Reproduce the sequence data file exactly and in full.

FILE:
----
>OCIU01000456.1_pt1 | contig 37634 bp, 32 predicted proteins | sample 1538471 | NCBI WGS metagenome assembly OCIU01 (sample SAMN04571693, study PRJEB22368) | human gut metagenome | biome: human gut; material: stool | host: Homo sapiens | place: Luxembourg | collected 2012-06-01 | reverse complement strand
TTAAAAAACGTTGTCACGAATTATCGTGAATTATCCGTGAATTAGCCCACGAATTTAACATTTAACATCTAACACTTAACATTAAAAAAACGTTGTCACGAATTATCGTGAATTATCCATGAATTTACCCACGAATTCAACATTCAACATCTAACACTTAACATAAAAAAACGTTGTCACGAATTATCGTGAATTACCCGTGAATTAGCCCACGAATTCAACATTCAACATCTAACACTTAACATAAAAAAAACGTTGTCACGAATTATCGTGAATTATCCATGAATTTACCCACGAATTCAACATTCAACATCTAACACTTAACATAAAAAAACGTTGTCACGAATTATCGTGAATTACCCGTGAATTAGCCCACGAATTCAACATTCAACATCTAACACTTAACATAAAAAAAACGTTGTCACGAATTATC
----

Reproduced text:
>OCIU01000456.1_pt1 | contig 37634 bp, 32 predicted proteins | sample 1538471 | NCBI WGS metagenome assembly OCIU01 (sample SAMN04571693, study PRJEB22368) | human gut metagenome | biome: human gut; material: stool | host: Homo sapiens | place: Luxembourg | collected 2012-06-01 | reverse complement strand
TTAAAAAACGTTGTCACGAATTATCGTGAATTATCCGTGAATTAGCCCACGAATTTAACATTTAACATCTAACACTTAACATTAAAAAAACGTTGTCACGAATTATCGTGAATTATCCATGAATTTACCCACGAATTCAACATTCAACATCTAACACTTAACATAAAAAAACGTTGTCACGAATTATCGTGAATTACCCGTGAATTAGCCCACGAATTCAACATTCAACATCTAACACTTAACATAAAAAAAACGTTGTCACGAATTATCGTGAATTATCCATGAATTTACCCACGAATTCAACATTCAACATCTAACACTTAACATAAAAAAACGTTGTCACGAATTATCGTGAATTACCCGTGAATTAGCCCACGAATTCAACATTCAACATCTAACACTTAACATAAAAAAAACGTTGTCACGAATTATC